When the war ended in 1945, and Japan was defeated, this brought no relief to the lives of Japanese Canadians. No Japanese Canadian was charged with any act of disloyalty, yet the government still felt the need to restrict their movement. As Japanese Americans were being released from their camps and allowed to return to their homes, Japanese Canadians over the age of 16 had to report to the RCMP. They were given two options: be repatriated back to war-devastated Japan or remain in the country and demonstrate their loyalty by moving to eastern Canada.
By the end of 1946, about 4,000 Japanese Canadians were “repatriated” (deported) to Japan. For those that stayed, starting over would be difficult. Devastated by the loss of everything they knew and valued — many were separated from their family for four to five years — they faced even more uncertainty. Sando’s parents were in shock. “They were clueless. Totally uprooted,” he recalls. “They took everything away, nothing left. No property, no house, we had to start everything over again.”
“It was mostly the older generation, our mothers and fathers, the issei people who must have felt the hardship,” says Washimoto. “Their whole life’s work was taken away.” For the young, there was still time to build their lives, which Washimoto did in Toronto, actually marrying a nisei she had met in Kaslo.
These policies were intended to prevent Japanese Canadians from being a community again, recalls Kogawa. “People were flung across the country and that was even worse.” Her family was sent to the sugar beat areas of Alberta, but they — like all Japanese Canadians — were far from free. “Permits [were required] to move place to place and we weren’t allowed to own any property. So the discrimination was very severe and punitive, much worse than in the States.” Not until April 1, 1949, were Japanese Canadians able to move freely and live anywhere in the country, including the B.C. coastline.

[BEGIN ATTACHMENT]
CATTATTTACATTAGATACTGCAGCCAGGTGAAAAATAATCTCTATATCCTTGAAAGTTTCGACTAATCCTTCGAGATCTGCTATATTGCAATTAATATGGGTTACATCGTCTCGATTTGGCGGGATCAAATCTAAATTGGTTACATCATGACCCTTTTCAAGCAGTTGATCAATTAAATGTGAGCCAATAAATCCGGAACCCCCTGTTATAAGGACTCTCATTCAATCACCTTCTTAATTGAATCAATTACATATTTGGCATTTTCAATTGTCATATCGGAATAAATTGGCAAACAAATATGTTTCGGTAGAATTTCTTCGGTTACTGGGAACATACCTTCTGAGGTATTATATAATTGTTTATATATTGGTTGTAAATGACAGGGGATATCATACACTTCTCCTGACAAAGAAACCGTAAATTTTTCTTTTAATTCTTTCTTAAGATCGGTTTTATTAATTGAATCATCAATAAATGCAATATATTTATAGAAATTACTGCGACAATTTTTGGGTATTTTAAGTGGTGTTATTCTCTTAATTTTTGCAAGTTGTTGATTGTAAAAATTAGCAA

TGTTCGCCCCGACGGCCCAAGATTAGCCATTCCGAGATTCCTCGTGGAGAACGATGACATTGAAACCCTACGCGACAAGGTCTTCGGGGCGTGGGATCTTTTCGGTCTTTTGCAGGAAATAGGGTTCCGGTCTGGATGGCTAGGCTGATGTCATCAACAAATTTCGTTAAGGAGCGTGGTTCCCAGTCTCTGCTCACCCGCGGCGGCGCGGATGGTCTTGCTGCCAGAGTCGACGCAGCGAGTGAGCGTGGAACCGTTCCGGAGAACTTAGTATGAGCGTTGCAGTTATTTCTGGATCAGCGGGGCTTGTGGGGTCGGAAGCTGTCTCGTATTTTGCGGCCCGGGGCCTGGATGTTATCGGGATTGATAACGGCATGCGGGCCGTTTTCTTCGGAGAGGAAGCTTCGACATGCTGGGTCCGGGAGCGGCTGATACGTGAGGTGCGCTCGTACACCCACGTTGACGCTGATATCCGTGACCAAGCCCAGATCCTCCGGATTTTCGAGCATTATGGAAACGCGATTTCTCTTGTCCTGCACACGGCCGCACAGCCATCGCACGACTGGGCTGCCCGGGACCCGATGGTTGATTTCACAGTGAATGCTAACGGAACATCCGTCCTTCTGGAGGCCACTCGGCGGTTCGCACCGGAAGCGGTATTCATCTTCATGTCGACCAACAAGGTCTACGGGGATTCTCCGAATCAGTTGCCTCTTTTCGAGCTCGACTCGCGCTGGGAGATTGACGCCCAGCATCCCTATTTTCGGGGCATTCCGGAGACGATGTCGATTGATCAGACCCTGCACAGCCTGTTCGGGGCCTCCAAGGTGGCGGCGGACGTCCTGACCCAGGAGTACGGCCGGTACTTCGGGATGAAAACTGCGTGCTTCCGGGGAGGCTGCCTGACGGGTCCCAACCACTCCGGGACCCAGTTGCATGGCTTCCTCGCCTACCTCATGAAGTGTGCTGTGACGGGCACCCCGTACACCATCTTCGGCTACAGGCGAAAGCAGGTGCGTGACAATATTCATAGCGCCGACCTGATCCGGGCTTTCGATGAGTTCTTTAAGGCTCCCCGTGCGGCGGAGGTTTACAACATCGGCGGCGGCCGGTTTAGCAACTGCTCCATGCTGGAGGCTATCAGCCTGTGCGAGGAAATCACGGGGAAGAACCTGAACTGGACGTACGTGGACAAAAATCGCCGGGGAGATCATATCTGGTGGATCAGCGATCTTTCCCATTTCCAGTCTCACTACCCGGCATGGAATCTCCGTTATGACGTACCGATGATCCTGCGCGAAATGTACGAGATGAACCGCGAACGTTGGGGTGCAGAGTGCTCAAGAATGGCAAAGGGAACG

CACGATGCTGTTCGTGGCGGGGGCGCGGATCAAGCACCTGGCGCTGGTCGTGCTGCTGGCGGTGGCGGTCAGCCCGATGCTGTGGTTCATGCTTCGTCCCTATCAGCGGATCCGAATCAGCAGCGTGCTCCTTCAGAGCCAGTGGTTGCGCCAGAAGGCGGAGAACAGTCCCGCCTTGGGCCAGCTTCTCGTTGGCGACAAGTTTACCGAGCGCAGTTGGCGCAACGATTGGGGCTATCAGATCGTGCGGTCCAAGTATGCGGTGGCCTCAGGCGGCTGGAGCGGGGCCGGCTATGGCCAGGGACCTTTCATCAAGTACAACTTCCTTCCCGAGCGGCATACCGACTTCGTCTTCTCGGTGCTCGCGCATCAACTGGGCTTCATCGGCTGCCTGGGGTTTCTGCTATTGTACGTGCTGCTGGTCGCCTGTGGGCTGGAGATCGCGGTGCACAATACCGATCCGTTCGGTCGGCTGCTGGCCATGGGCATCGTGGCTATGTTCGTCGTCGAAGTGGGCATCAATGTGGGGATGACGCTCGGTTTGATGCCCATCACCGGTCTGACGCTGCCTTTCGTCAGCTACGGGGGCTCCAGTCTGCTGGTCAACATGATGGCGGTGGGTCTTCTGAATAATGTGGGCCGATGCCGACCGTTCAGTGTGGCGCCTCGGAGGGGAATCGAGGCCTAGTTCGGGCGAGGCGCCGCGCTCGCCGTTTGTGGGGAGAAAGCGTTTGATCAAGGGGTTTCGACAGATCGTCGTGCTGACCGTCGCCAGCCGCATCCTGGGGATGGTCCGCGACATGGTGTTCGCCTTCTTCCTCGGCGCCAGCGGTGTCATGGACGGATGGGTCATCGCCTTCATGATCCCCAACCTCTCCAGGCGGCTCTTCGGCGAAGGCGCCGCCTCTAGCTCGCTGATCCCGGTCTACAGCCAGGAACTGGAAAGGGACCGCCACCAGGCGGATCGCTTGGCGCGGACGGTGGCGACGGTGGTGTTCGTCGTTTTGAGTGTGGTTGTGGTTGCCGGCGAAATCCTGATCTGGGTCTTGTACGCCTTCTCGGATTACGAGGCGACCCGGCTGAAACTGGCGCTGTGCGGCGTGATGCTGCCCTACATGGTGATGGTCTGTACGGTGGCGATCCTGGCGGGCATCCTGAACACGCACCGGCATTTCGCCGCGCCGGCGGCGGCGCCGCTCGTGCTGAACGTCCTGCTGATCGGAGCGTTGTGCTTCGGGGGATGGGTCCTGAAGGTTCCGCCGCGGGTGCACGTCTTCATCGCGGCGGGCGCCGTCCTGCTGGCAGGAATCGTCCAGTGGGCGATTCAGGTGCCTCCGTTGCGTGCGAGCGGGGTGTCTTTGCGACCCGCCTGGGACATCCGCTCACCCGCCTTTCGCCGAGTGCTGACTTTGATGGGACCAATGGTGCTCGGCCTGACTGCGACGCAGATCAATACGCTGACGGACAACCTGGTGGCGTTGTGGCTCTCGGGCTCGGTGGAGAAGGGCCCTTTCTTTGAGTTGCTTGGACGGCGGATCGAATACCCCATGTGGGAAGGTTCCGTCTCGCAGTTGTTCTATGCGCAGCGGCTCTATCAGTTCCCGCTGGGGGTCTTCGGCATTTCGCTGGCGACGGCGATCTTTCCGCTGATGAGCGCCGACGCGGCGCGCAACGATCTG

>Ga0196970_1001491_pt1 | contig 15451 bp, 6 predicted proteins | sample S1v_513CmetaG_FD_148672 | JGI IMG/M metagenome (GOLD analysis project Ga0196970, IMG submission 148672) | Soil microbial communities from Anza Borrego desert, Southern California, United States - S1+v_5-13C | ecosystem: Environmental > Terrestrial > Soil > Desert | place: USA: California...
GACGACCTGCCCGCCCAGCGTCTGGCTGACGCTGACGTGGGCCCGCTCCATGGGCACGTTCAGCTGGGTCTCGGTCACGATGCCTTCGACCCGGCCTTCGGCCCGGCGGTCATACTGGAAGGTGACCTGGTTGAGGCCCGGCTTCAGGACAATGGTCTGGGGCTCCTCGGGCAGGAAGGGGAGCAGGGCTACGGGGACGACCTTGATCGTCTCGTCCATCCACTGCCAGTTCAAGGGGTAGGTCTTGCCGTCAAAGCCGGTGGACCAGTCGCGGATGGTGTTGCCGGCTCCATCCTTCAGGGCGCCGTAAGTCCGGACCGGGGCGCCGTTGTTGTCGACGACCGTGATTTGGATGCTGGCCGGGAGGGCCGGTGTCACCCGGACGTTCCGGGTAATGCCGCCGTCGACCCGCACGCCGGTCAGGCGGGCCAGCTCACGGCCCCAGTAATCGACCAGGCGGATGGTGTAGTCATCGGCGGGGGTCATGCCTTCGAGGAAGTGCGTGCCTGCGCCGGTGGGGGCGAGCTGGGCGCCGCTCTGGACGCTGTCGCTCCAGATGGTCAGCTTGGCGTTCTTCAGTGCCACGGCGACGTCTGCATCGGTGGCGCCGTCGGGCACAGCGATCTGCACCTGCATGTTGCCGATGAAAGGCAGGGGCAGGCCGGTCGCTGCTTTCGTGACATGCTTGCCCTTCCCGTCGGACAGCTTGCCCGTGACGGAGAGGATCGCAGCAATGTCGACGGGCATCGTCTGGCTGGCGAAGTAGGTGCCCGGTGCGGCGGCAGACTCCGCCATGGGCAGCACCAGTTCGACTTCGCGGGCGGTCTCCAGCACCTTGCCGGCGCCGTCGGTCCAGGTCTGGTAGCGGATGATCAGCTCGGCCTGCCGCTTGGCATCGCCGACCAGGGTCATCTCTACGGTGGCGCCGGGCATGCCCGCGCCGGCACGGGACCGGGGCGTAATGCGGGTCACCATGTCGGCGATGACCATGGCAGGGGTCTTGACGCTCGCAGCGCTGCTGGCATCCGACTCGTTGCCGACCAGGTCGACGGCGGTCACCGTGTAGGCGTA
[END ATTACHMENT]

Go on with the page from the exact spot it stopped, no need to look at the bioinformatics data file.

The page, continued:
Following the resettlement, some felt that the evacuation had some positive consequences. Japanese Canadians became more integrated into society and many, like Washimoto, felt they found more job opportunities in their new homes than they did in British Columbia. But for Kogawa, even though she was just a child, she would feel the damaging effects of the internment for years. “I grew up with those kind of feelings of deep inadequacy that last for a lifetime and lasts through the children,” she says. “It’s tremendous trauma when that kind of thing happens … but it could be overcome.”
It was more than four decades later before the Japanese Canadians received a formal apology and were offered redress from the government for its harsh mistreatment during the war. Unfortunately, just 13,000 of the former internees were still alive. The issei, who had suffered the most during the internment, would never hear it. Prime Minister Brian Mulroney delivered the apology on September 22, 1988, and offered $21,000 CAD to each remaining survivor. The National Association for Japanese Canadians was also given $12 million CAD and an additional $24 million CAD was placed in a Japanese Canadian Fund to improve race relations.
For Kogawa, it was a lifetime of waiting and a pivotal moment for the survivors. “A lot of us felt like we worked hard for the apology and for an acceptable resolution and, for the majority of people, it was that,” she says. “I felt that we had come to a certain historic point where we could say, alright, now it’s been acknowledged that what the government did was racist, and it was wrong, and it’s been put right, and so now we can cross over and we can no longer claim we are victims. We have to claim that we are now restored in a relationship, a real relationship in a country where we are equal.”